University of South Florida

College of Behavioral and Community Sciences


Study: Older adults engage in less diverse day-to-day activities, which are important for healthy aging

Soomi Lee

Soomi Lee, PhD is an assistant professor in the School of Aging Studies. Her research interests and expertise cover sleep, stress, and active lifestyles, with a special focus on middle adulthood.

Greater activity diversity is associated with better health and well-being, but the daily activity of U.S. adults has become less diverse, according to a study published in the Journal of Gerontology: Psychological Sciences. The study, conducted by Soomi Lee, PhD, assistant professor in the School of Aging Studies, and co-authors Rachel Koffer, PhD, and Johanna Drewelies, PhD, examined differences in activity diversity between cohorts of adults separated by 18 years (the first cohort in 1995-1996 and the second in 2013-2014).

Activity diversity in this study is defined as variety and evenness of engagement in daily activity. For example, a person whose day includes paid work, leisure, physical activity, social events, and volunteering with a similar frequency would have a higher activity diversity score than a person who spends most of their time in only paid work.

This research shows that people’s lifestyles have become less diverse compared to nearly two decades ago, particularly among those 55 years of age and older. The findings challenge assumptions that modern life is more novel and fulfilling than in the past and raises concern as lower activity diversity reflects a less active and a restricted lifestyle that does not support health and well-being.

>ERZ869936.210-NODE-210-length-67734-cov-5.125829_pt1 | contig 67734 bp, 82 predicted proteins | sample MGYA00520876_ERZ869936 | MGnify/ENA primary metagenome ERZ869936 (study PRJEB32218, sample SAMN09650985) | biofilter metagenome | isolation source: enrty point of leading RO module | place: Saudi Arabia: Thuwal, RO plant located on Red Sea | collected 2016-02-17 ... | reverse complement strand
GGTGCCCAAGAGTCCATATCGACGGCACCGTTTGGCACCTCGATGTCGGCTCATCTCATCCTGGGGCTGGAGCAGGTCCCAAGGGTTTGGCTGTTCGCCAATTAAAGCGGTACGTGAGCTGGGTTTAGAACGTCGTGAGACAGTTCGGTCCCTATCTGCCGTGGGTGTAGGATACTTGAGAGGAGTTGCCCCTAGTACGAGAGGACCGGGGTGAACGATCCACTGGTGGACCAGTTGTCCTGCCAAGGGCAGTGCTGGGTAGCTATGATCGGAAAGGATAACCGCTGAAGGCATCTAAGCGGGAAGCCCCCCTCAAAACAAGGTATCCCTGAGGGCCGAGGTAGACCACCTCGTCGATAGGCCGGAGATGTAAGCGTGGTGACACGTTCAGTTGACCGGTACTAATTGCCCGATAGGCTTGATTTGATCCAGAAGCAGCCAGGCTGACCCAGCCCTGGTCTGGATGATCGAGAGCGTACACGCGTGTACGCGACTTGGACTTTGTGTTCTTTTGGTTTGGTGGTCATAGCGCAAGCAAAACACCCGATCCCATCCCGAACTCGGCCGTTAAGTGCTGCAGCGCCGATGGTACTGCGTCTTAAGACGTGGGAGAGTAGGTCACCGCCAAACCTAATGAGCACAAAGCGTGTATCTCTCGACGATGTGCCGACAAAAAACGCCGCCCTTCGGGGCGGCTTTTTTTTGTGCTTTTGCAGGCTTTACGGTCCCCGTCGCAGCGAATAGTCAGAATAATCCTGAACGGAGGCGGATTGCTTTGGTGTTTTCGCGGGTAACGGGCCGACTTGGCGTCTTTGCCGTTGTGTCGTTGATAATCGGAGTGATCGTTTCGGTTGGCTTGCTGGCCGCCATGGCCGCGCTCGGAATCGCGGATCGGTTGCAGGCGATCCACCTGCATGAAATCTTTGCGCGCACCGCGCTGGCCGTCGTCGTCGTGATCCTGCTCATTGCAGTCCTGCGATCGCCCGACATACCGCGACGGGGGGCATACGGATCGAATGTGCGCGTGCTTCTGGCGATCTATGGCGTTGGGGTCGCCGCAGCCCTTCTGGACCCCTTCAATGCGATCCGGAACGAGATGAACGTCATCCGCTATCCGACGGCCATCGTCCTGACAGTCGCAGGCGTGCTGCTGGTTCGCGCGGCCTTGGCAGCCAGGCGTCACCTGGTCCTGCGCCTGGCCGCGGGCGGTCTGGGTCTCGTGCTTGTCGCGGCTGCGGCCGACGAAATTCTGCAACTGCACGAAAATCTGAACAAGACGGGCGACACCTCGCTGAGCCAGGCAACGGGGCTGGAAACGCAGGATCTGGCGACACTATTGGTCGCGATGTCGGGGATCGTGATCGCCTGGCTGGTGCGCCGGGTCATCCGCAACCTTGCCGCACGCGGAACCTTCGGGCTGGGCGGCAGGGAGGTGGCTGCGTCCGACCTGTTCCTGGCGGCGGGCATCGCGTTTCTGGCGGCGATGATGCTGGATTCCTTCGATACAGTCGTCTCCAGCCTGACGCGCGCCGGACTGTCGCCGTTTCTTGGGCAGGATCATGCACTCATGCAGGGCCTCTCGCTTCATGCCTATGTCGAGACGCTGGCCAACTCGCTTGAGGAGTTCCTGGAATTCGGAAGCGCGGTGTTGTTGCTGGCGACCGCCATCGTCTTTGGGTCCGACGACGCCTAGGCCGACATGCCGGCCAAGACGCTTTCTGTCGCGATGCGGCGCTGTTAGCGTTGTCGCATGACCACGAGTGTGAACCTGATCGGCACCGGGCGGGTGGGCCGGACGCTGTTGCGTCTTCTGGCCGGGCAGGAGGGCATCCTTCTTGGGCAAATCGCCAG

“This alarms us because daily activities play an important role in gauging adults’ health and well-being, including functional independence, social interactions, and cognitive stimulation,” Lee said. “We must promote activity diversity in older adults to better support healthy aging.”

Lee says that the reported lower activity diversity of the more recent cohort of adults may relate to historical shifts in financial insecurity, such as the economic recession of 2008. In addition, changes in our reliance on technology, which reduces the amount of time spent in activities necessary to perform social and professional roles; decreased structure in daily life; and increased stress may have played a role in a lower diversity of daily activity.

The full study was published in the Journal of Gerontology: Psychological Sciences.

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The Mission of the College of Behavioral and Community Sciences (CBCS) is to advance knowledge through interdisciplinary teaching, research, and service that improves the capacity of individuals, families, and diverse communities to promote productive, satisfying, healthy, and safe lives across the lifespan. CBCS envisions the college as a globally recognized leader that creates innovative solutions to complex conditions that affect the behavior and well-being of individuals, families, and diverse communities.